The Scottish Government is still to define what a nightclub is, less than twenty days before the introduction of a vaccine passport scheme.
Revellers would need to show door staff proof they had been double vaccinated against Covid before being allowed entry, but confusion remains over what constitutes a club and what does not.
The scheme is set to be introduced on October 1.
Covid Recovery Secretary John Swinney admitted it was still a “grey area” and that the Scottish Government was working with the industry to provide a definition.
The Scottish Conservatives branded the lack of clarity as “ridiculous” and questioned how much personal information would be on display as those heading out showed proof of inoculation.
The Lib Dems claimed experts quoted by the Scottish Government in favour of the passport scheme had actually come out against it, including TRNSMT organiser Geoff Ellis.
Vaccines for younger children
The announcement follows recommendations from the UK chief medical officers and advice from the Joint Committee on Vaccination and Immunisation on inoculating younger people and will run concurrently with booster vaccines for the country’s more vulnerable.
Ms Sturgeon confirmed the Scottish Government had decided not to re-introduce restrictions “at this time”.
In a statement to the Scottish Parliament on Tuesday, she announced:
- Health workers will be able to book their boosters from September 20, along with care home residents and those in receipt of regular flu jabs, while those over 70 or at high risk will be contacted by their GP soon.
- Other groups, including all adults over 50, those with underlying conditions, adult carers, unpaid and young carers or those who live with someone who is immunosuppressed, will be able to book a jag online from October.
- Children aged between 12 and 15 will also be offered a single dose of the Covid-19 Pfizer vaccine in Scotland from next week.
Ahead of the first minister’s statement, deputy first minister John Swinney insisted vaccine passports — which are planned for roll-out on October 1 — would not harvest data.
When asked about whether personal information like address, date of birth and other information protected by data protection rules would be displayed on vaccine passports, Mr Swinney said: “There is no harvesting of data involved.
“The scheme involves a simple check of information that is contained in a QR
code to verify that somebody has been double vaccinated, in order to keep us all safe.”
He added personal information would not be visible, other than verification the holder had been double-vaccinated.
On the delays to defining what a nightclub was or was not, Mr Swinney said: “On the definition of nightclubs, the Scottish is working with the Night Time Industries Association to be certain about the details of that definition.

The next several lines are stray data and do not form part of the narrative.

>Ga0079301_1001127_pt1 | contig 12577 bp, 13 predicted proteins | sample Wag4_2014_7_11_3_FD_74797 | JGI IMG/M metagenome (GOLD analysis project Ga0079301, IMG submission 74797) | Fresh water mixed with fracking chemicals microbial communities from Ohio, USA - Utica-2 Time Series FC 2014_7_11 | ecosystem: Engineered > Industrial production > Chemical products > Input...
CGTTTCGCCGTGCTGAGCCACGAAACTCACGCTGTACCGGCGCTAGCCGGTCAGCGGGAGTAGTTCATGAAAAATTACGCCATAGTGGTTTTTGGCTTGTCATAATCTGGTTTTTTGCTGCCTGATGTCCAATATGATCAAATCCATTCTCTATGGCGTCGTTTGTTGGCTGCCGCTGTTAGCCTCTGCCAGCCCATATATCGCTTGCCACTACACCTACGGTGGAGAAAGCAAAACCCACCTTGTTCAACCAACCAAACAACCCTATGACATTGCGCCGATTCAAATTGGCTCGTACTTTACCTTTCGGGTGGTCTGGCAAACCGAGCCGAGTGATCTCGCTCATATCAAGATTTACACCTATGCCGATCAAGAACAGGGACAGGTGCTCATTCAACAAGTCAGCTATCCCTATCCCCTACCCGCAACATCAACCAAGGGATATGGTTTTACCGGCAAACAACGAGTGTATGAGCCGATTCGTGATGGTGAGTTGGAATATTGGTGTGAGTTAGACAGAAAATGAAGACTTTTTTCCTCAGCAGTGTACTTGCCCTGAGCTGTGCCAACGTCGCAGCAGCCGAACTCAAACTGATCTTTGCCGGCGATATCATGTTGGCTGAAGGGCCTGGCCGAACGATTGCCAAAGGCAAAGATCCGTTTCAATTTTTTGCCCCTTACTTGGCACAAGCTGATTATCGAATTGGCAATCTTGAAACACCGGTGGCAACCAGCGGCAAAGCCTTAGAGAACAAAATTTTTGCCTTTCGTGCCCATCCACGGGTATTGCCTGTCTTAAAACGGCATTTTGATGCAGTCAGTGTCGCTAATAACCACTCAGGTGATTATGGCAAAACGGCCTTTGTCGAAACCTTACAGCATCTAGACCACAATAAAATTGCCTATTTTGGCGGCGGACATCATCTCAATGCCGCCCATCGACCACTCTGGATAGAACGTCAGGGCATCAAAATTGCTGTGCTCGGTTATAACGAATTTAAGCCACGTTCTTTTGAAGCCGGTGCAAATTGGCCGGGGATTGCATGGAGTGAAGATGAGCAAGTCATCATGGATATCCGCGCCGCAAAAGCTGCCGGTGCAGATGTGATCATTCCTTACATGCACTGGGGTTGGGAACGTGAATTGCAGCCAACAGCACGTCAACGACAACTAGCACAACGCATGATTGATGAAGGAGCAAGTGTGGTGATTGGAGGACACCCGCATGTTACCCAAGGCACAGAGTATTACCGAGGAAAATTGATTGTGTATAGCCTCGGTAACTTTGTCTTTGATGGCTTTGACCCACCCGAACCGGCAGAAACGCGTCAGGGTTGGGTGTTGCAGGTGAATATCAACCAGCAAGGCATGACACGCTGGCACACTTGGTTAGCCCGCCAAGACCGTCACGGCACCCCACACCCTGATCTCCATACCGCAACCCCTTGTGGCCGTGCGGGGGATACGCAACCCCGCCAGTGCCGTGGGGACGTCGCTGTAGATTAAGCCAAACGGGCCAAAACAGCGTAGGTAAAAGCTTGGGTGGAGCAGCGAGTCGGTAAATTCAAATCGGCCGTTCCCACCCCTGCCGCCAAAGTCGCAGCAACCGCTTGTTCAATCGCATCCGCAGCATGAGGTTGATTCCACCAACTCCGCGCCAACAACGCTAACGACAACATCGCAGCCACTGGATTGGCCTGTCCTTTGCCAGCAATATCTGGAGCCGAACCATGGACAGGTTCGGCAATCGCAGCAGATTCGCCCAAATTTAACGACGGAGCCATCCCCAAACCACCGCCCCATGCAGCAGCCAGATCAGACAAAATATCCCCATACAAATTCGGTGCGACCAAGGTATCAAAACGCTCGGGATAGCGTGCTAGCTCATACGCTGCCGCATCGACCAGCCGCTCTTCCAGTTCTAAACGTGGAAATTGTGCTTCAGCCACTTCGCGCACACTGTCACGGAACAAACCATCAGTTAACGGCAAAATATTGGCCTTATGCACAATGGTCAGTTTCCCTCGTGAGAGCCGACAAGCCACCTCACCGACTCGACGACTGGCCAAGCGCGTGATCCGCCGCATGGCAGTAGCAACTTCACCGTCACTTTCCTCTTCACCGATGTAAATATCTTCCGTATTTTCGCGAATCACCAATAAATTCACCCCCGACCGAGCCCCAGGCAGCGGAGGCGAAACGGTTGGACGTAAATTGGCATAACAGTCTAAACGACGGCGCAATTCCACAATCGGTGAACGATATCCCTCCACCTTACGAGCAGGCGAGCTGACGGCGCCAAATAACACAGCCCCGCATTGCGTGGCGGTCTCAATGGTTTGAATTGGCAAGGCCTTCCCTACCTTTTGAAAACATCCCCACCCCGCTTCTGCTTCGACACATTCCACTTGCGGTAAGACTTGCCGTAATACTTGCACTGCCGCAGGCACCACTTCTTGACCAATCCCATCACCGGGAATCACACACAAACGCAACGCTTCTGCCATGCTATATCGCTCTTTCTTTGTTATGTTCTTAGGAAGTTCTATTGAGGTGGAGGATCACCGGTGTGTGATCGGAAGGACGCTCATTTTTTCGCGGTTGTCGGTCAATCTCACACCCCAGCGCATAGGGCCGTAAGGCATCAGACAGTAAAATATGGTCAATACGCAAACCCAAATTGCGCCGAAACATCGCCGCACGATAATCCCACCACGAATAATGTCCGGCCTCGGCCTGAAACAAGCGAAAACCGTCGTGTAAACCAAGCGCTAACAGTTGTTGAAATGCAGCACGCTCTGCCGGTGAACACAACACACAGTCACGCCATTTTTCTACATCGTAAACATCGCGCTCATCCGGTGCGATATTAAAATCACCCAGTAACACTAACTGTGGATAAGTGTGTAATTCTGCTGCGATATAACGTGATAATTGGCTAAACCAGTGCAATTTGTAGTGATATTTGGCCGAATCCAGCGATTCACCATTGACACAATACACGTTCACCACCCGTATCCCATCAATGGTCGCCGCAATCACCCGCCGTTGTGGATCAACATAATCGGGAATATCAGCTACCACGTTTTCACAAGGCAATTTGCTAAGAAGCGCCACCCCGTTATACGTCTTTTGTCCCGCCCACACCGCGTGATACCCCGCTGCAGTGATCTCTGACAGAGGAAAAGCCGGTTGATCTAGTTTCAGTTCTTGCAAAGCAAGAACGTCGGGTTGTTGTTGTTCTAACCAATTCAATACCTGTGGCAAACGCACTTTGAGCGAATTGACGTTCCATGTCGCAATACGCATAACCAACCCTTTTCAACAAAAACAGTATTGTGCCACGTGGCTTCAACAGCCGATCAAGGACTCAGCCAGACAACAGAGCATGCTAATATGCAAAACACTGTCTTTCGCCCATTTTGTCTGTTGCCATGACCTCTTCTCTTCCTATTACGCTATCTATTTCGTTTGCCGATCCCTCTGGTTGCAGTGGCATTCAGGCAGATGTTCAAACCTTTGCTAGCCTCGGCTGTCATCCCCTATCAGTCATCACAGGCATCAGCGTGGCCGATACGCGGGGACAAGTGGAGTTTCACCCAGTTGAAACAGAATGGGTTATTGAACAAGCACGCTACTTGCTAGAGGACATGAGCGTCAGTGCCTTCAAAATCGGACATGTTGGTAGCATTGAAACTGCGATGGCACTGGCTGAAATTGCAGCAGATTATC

“We are working through individual questions with the association to ensure
that we address any possible unintended consequences of the definition.
“We will publish that when we come to the conclusion of that exercise.”
Scottish Conservative MSP Graham Simpson said: “It has been almost two weeks since the First Minister announced the plan for vaccination certification, but, yesterday, the health secretary again said that the Government is still working on the definition of a nightclub.
“Does the Deputy First Minister see how ridiculous it is that the scheme
will come into force in a matter of weeks yet the Government still cannot provide any clarity on key questions surrounding its implementation?”
PM will not rule out scheme
Meanwhile, Prime Minister Boris Johnson stressed he could not “rule out completely” the possibility of imposing mandatory vaccine passports in England.
The prime minister told a Downing Street press conference: “We do not see the need now to proceed, for instance, with mandatory certification.
“It’s just not sensible to rule out completely this kind of option now when we must face the fact that it might still make the difference between keeping business open at full capacity or not.”
The prime minister said he would not want to see the scheme introduced for pubs and restaurants, but added: “I do think that there are settings, as we put it – nightclubs, large music venues and so on, venues with big, closely-packed crowds – where they might be appropriate.
“As we all know, some events have been using them over the summer, very effectively, to get going. I think it would be sensible for a Government not to rule that out.”
Lib Dem leader Alex Cole-Hamilton called on the Scottish Government to scrap the scheme.
He said: “Last week the First Minister leant into the words of Professor Stephen Reicher to justify her Covid ID scheme but he’s actually against it.
“She implied events industry leader, Geoff Ellis supported them too. He does not. In fact he told me today: ‘Passporting creates many problems for the Scottish economy.’
“I am prepared to support a drive to encourage young people to get the vaccine, but that is different to saying you are going to exclude them if they don’t.
“The First Minister is running out of experts to quote. It is time she listened to Stephen Reicher, Geoff Ellis and the Scottish Liberal Democrats and dropped Covid ID cards.”